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rwintx

Ran out of memory comment.

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What does it mean when the results of a scan for deleted files shows a comment "Ran out of memory" in the list of deleted files? And what do I need to do to eliminate this?

 

I am using Recuva v1.42.544 on a Vista Home Premium, Intel Core 2 Quad CPU @2.40HGz, 4.00GB RAM,

 

Thanks.

Recuva_log1_42_54419-4-2012_12-15.txt

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Thank you DennisD. I am using Vista 32bit. I used normal scan not deep scan. I appreciate the link you gave, but I have to agree with D00dle, in that the Microsoft explanation was clear as mud. I am trying to recover a single 196MB wmv video file. Any additional suggestions are appreciated. Thanks.

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Have a read here ...

 

Quick Start: Recovering files of a specific type (or in a specific location):

 

Or try a quick search for .wmv files ...

 

 

 

I've always found it helps to set the view mode to "Tree View" in "Options/General", and to set the actual recovery mode to "Restore Folder Structure" in "Options\Actions\Recovering".

 

The first will display scanned files in their original folder structure, and the second will recover files to a copy of their original folder structure on another drive or partition.

 

Don't recover to the same drive of course, and try normal mode first. You never know.

 

If you hit the "Out Of Memory" thing again, Recuva may still display files scanned up to that point. Not 100% on that as I've never hit that message, but Recuva does show files scanned to the point of a scan stopped manually.

 

Hope that helps

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Thanks DennisD. To elaborate a bit on what I have done before trying your suggestions: I used the wizard, scanning for video files, located in the drive/folder from which the file was deleted. I think the scan is finishing without aborting. The deleted file is found and listed in the results. On the same line as the deleted Filename is the state "Unrecoverable" with the comment on this same line "Ran out of memory". My hope is that if I can eliminate the comment, the file will then be recoverable. Thanks again, and I will examine you suggestions in greater detail.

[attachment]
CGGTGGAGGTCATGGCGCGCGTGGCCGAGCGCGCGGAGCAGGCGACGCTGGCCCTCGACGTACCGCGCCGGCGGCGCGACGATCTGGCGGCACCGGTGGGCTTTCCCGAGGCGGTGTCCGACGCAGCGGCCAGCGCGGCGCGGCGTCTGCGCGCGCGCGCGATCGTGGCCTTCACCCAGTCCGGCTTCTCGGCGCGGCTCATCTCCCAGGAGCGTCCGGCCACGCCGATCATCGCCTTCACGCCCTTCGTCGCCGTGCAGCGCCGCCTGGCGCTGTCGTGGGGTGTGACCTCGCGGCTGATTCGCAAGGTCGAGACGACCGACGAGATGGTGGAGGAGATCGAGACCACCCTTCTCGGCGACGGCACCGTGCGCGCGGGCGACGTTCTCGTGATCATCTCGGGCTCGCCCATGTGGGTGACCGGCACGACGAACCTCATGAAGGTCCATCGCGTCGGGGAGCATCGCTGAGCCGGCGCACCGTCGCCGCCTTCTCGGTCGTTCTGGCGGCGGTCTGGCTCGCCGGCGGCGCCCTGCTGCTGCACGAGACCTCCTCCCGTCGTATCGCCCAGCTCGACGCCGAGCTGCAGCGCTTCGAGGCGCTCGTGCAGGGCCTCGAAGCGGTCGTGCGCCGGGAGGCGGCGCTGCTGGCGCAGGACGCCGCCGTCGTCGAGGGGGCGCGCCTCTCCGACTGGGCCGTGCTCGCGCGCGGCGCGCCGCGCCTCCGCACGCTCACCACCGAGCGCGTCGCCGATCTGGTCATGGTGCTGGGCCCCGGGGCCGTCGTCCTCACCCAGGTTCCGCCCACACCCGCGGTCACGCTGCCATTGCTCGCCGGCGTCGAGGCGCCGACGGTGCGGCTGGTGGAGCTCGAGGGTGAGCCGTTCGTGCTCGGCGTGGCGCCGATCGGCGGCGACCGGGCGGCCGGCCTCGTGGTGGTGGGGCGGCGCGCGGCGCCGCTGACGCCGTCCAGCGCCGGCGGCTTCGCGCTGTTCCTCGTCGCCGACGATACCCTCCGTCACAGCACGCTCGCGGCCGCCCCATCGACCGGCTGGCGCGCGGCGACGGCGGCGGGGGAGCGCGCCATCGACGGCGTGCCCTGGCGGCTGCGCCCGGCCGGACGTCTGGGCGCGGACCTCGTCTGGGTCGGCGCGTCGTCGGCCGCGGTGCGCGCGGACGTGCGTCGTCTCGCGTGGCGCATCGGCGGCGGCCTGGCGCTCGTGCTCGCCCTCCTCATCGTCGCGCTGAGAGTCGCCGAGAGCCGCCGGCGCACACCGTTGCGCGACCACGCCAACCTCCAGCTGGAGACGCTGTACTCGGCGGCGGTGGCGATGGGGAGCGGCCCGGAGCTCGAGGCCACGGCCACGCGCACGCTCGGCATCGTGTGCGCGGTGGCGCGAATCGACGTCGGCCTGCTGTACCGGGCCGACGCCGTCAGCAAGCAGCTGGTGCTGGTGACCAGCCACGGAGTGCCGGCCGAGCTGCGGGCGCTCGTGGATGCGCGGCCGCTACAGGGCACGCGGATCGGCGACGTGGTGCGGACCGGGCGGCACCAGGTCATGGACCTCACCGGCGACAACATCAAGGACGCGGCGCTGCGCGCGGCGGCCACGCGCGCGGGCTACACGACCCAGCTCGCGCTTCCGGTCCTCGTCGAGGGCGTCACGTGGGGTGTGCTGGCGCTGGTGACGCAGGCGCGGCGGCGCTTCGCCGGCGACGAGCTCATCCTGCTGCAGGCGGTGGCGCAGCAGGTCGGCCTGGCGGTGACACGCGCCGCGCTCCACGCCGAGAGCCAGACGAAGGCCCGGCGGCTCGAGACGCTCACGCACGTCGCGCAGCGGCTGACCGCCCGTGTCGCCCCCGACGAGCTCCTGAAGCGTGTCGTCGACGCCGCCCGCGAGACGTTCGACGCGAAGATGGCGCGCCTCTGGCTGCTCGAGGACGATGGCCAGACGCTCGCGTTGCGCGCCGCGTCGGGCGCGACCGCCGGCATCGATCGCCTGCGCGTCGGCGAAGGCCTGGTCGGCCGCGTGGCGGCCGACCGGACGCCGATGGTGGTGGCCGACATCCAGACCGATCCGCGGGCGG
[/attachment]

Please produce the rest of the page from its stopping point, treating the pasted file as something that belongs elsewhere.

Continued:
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A couple more pieces of information. I expanded the scan to include more folders so now the file I want to recover is not the only one on the list. It is in the middle of the list, so I think the scan completed, even though the scan may have given up on the file I am interested in. I also was watching the Memory (Private Working Set) in Windows Task Manager for Recuva.exe, it went over 1GB, then decreased. Any more thoughts? Thanks.

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I tried your suggestions, and I still get the same results. I also tried running Recuva in Windows XP compatibility mode and got the same results. I doubt that it is meaningful, but Recuva v1.25.409 gives the comment "bad allocation", rather than the comment "Ran out of memory". What should I try next? Thanks for your help.

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You haven't said, but I'm thinking here that the file you're looking for may be on your system drive. Is that the case?

 

If so, because Windows is in a more or less permanent state of flux, it's possible that your file may have been overwritten.

 

If it's on another drive or partition, have you been writing anything to that location?

 

On the same line as the deleted Filename is the state "Unrecoverable" with the comment on this same line "Ran out of memory". My hope is that if I can eliminate the comment, the file will then be recoverable.

 

I don't know how you would do that but good luck with the idea.

 

At this stage, I usually suggest the option of trying other recovery programs in case they can just maybe do what Recuva is failing to do, although in this case it doesn't sound good for the recovery of that file, and Recuva is very good at doing what it does.

 

Have a look at some other programs from the link in this thread ...

 

http://forum.piriform.com/index.php?showtopic=35624&view=findpost&p=213366

 

... and in the meantime, I'm sure if any of the other guys can come up with a suggestion I may have overlooked, then I'm sure they'll do so. And if I can come up with anything else I'll post it of course.

 

Let us know if you have any success or not.